Multiple-dose data from SCD patients also will be presented, and if GBT601 shows a hemoglobin occupancy “in the 30-50 percent or higher range with a maintenance dose less than 500 mg, we believe GBT601 could be a potential best-in-class therapy,” Smith-Whitley said in an emailed statement to Sickle Cell Disease News.
“What is really exciting for people living with sickle cell disease is that we believe with this level of efficacy GBT601 has the potential as a functional cure in a once-daily pill,” Smith-Whitley added.
In the second poster, “Preliminary Results of a Phase 1 Study in Healthy Subjects Administered Inclacumab, a Fully Human IgG4 Anti-P-Selectin Monoclonal Antibody in Development for Treatment of Sickle Cell Disease,” researchers will share final data from a Phase 1 trial that evaluated inclacumab in healthy adults.
Initially designed by Roche, and acquired by GBT in 2018, inclacumab is being developed as a potential best-in-class therapy to prevent and/or reduce vaso-occlusive crises known as VOCs — painful SCD-related attacks caused by blood vessel blockage.
Given directly into the bloodstream (intravenously), the antibody-based therapy works by blocking the activity of P-selectin, a protein that increases the stickiness of sickled red blood cells.
As such, inclacumab is expected to lower the risk of blood vessel obstruction, thereby reducing the rate of VOCs and post-VOC hospital readmissions in SCD patients. Previous data also suggested that the therapy may require less frequent dosing relative to once-a-month Adakveo (crizanlizumab), the first P-selectin inhibitor approved to lower VOCs frequency.
In the Phase 1 trial, 15 healthy adults were given a single inclacumab infusion at a dose of 20 mg/kg (six people) or 40 mg/kg (nine people). All but one participant completed the 29-week follow-up period (nearly seven months). The participants’ median age was 42 (range, 22–52).
Results showed that inclacumab was generally well-tolerated, with no reports of serious adverse events, infusion-related reactions, or immune reactions. There also were no clinically significant changes in vital signs, laboratory findings, or heart measures.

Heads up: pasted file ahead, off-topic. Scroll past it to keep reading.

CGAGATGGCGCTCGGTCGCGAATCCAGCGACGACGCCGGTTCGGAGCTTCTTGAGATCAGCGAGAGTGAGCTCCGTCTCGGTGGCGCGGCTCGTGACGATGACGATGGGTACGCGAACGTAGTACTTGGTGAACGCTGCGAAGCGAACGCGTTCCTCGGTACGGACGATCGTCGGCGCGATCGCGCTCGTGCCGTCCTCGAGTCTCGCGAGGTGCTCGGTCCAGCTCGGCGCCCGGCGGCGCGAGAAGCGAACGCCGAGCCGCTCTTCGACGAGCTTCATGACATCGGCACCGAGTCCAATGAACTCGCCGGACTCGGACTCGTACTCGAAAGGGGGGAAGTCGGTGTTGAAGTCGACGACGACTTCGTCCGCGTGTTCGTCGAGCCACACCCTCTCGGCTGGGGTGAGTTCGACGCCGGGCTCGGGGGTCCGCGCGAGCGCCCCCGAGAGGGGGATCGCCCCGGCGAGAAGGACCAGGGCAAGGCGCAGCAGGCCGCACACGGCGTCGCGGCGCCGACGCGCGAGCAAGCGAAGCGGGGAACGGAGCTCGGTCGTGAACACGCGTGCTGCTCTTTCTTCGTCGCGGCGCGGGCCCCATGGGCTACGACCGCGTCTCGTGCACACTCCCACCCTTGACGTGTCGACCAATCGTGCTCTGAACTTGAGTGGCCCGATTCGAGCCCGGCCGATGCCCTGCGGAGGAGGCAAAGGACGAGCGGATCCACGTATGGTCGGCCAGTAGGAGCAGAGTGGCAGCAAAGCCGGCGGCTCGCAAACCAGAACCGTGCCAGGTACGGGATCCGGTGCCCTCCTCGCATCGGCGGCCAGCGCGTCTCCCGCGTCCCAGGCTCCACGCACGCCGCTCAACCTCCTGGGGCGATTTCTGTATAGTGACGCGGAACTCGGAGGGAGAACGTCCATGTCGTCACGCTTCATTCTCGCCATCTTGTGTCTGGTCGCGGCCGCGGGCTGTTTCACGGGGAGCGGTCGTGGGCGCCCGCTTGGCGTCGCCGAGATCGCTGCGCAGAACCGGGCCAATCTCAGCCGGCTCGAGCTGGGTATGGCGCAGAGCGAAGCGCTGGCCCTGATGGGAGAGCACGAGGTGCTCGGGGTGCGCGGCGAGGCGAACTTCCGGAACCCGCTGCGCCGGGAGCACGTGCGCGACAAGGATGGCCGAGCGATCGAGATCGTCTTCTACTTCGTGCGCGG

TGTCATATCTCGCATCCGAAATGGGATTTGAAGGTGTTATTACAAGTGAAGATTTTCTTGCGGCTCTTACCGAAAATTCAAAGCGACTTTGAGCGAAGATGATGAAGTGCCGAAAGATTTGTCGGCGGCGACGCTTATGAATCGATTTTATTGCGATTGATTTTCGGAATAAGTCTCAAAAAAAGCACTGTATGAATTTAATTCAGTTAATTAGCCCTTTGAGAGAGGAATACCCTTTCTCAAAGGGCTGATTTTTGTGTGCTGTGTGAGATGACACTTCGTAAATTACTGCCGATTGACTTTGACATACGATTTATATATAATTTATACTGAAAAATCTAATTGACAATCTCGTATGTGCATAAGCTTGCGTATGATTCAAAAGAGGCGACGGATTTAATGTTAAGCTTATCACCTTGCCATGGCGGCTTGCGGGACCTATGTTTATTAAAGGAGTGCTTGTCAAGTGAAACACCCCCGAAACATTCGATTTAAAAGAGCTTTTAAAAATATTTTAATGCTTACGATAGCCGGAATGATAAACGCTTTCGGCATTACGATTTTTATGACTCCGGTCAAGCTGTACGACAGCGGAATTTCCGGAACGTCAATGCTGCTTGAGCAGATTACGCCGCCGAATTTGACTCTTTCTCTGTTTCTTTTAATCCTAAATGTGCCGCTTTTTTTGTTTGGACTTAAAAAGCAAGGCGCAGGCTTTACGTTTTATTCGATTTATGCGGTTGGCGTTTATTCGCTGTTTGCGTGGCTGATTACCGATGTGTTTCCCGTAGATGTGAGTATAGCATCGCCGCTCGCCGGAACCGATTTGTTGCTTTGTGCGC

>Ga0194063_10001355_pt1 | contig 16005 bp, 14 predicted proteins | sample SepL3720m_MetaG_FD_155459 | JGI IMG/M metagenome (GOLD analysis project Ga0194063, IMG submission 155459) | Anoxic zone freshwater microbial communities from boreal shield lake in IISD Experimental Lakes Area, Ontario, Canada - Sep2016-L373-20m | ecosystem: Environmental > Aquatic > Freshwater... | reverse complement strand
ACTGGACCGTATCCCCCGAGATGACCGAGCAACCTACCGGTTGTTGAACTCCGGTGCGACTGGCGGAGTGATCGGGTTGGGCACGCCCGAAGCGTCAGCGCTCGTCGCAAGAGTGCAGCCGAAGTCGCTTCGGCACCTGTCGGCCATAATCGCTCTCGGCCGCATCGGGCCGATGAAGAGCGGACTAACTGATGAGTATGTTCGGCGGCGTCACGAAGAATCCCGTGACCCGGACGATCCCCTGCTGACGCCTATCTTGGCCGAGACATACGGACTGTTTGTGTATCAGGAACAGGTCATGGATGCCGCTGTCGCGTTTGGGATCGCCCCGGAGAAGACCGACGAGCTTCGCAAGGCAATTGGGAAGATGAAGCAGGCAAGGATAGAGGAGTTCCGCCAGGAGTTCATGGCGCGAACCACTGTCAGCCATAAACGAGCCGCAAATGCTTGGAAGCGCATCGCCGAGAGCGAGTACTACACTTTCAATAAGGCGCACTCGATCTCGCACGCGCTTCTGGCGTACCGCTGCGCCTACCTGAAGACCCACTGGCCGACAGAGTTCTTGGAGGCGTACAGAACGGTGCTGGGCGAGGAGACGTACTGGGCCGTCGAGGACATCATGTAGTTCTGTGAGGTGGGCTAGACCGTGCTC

The most common adverse events included headache, muscle pain, and red, itchy rash.
Notably, both doses reduced the formation of P-selectin-dependent blood cell aggregates, or clumps, as early as two hours post-treatment and for at least 12 weeks (about three months).
Antibodies against the therapy were detected at three months and thereafter in two participants given the higher dose, but a preliminary analysis showed no apparent impact on the therapy’s pharmacokinetics or safety.
These data support inclacumab’s “best-in-class potential as a medicine for quarterly dosing,” Smith-Whitley said, adding that “this would be a meaningful improvement for patients compared to monthly dosing and aligns well with a typical sickle cell disease physician practice schedule of quarterly check-ins.”
These findings also supported the launch of two pivotal placebo-controlled Phase 3 trials — GBT2104-131 (NCT04935879) and GBT2104-132 (NCT04927247) — testing inclacumab at a dose of 30 mg/kg, given every three months, to SCD patients, ages 12 and older, who have experienced between two and 10 VOCs in the previous year.
The GBT2104-131 study is assessing whether the therapy can prevent VOCs, while GBT2104-132 is evaluating whether a single inclacumab infusion given just prior to, during, or around the time of discharge can reduce readmission due to VOCs. Both studies are still recruiting patients in the U.S. and Lebanon; more information can be found here and here.
The 2021 ASH meeting will be held at the Georgia World Congress Center, in Atlanta, with all presentations also available virtually. GBT will be presenting six posters in total, all relating to SCD. Registration information for the 63rd annual meeting can be found here.